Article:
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Duke Energy pleads guilty to coal ash pollution charges, to pay $102 million

Duke Energy pleads guilty to coal ash pollution charges, to pay $102 million

Duke Energy’s Dan River Steam Station.

Duke Energy (NYSE:DUK), the U.S. largest electrical utility, has pleaded guilty to nine criminal violations of the Clean Water Act for polluting four major rivers with coal ash and for failing to properly maintain equipment at a number of power plants in its home state of North Carolina.

According to a statement from the Environment Protection Agency (EPA), the company, who also agreed to pay $102 million in fines and restitution, is currently appealing a $25.1 million penalty levied by the state Department of Environment and Natural Resources in March over alleged groundwater contamination from coal ash at the company’s Sutton Plant.

Four of the nine criminal violations stemmed from a massive coal-ash spill in February last year, at the Charlotte-based company’s Dan River Steam Station in Eden, N.C. The spill sent up to 39,000 tons of coal ash and millions of gallons of coal-ash wastewater into the Dan River, spreading 62 miles to the Virginia border, becoming the third-largest coal ash spill in U.S. history.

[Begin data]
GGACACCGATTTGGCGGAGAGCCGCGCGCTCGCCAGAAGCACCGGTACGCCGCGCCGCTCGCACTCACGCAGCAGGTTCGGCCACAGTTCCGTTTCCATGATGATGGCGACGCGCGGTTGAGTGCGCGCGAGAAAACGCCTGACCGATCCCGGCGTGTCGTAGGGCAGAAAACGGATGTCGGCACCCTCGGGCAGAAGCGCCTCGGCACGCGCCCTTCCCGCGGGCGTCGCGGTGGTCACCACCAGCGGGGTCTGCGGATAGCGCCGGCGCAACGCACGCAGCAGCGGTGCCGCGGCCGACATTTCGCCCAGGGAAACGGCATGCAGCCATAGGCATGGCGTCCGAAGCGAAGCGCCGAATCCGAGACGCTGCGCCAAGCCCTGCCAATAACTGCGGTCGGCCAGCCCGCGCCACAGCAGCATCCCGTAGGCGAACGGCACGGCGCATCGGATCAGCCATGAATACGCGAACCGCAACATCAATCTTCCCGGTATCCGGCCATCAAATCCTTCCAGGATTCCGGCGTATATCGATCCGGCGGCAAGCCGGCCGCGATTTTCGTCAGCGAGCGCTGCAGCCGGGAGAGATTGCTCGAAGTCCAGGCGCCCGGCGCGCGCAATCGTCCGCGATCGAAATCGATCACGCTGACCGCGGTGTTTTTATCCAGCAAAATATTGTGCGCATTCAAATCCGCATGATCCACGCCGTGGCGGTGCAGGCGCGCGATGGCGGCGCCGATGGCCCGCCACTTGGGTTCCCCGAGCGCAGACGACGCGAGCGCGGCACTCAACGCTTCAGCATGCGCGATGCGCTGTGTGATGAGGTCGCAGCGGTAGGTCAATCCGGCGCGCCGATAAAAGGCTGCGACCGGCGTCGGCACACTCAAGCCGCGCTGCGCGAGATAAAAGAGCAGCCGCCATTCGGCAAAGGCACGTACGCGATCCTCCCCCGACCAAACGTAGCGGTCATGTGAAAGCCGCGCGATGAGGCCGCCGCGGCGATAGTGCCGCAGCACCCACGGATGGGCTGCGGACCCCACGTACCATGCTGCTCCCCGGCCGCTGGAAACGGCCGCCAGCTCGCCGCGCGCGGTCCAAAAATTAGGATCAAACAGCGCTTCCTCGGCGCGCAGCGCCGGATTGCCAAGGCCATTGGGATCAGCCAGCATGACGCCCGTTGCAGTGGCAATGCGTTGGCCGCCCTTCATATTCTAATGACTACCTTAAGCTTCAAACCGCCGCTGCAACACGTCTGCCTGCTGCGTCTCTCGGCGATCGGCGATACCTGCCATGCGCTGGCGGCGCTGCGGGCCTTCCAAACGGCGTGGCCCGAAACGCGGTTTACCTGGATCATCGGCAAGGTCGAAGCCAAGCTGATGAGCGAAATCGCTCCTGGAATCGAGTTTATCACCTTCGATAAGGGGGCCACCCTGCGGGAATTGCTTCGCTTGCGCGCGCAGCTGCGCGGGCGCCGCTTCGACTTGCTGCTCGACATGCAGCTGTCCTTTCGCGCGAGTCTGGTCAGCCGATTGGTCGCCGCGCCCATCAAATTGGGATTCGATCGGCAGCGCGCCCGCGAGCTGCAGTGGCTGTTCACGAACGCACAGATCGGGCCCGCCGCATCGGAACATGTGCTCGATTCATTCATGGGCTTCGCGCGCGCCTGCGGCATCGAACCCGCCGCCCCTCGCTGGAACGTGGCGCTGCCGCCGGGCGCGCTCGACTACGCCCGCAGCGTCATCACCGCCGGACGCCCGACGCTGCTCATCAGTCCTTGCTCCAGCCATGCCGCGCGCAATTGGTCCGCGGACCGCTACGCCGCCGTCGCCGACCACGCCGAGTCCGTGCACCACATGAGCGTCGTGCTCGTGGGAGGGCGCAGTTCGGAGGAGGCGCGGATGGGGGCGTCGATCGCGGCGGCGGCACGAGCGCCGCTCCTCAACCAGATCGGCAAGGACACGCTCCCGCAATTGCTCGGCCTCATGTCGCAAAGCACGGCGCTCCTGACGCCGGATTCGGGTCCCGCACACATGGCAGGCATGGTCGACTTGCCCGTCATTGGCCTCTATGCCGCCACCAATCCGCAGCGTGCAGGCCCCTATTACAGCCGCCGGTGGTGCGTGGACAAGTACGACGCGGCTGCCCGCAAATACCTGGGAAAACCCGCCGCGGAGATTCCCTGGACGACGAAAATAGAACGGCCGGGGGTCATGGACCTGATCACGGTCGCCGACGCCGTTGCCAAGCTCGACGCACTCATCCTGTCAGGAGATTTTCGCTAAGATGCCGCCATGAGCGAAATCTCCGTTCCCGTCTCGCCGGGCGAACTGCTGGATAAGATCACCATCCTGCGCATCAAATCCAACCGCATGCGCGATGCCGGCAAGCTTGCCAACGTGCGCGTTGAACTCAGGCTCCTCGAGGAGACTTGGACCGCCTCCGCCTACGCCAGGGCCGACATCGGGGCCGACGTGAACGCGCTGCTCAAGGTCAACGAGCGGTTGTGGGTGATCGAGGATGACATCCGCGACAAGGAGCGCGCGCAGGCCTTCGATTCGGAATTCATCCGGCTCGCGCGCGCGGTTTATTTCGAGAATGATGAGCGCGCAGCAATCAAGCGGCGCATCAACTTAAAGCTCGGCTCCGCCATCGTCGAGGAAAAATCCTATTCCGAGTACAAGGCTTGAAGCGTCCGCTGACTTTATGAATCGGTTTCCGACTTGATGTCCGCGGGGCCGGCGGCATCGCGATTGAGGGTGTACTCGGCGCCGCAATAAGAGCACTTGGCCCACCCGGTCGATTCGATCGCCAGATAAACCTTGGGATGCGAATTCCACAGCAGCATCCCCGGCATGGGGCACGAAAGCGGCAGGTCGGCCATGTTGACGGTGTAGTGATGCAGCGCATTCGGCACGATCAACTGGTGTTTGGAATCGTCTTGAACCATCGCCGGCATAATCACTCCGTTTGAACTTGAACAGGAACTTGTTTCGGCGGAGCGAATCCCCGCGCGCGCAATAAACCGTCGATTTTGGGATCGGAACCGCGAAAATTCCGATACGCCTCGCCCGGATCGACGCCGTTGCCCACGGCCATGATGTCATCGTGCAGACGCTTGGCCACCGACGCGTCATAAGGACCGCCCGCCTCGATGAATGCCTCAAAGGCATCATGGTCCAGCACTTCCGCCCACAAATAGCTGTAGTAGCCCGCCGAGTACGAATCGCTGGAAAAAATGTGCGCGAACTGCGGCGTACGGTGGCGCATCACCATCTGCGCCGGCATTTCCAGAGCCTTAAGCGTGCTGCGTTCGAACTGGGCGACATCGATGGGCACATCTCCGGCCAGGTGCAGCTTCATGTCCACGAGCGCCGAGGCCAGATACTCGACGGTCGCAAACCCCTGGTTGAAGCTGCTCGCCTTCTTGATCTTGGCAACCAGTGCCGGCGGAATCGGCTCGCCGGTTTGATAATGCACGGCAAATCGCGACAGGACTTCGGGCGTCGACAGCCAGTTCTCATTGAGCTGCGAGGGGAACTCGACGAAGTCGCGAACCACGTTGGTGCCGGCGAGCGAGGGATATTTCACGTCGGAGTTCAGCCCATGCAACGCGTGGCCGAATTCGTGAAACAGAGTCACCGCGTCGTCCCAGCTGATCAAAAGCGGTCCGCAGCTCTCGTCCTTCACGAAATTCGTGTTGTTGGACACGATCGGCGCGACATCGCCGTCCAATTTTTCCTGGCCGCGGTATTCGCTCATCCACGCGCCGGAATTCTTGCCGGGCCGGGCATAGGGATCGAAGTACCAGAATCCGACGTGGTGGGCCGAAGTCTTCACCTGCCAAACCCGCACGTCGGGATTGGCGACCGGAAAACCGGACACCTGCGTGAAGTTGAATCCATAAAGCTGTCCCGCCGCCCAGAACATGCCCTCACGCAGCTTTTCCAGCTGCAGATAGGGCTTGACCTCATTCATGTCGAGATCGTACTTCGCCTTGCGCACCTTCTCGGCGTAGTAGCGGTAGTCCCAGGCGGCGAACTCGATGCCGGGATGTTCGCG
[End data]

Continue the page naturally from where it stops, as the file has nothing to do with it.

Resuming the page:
Besides the hefty fine, the firm has been placed on five years of probation for environmental crimes.

Environmentalists had complained for years that Duke was polluting waterways and groundwater with coal ash.

The company, which currently faces several civil lawsuits filed by green groups, released a statement in response to the sentencing Thursday, saying it would use “the Dan River incident as an opportunity to set a new, industry-leading standard for the management of coal ash.”

Coal ash is the by-product of burning coal for industrial power generation and contains concentrated amounts of toxic metals such as arsenic, lead, mercury and selenium, as well as aluminum, barium, boron, and chlorine and varying amounts of radioactive uranium, thorium and potassium.

The toxins have been linked to cancer, heart damage, lung disease, respiratory distress, kidney disease, reproductive problems, gastrointestinal illness, birth defects, impaired bone growth in children and behavioural problems, according to waste assessments done by the EPA.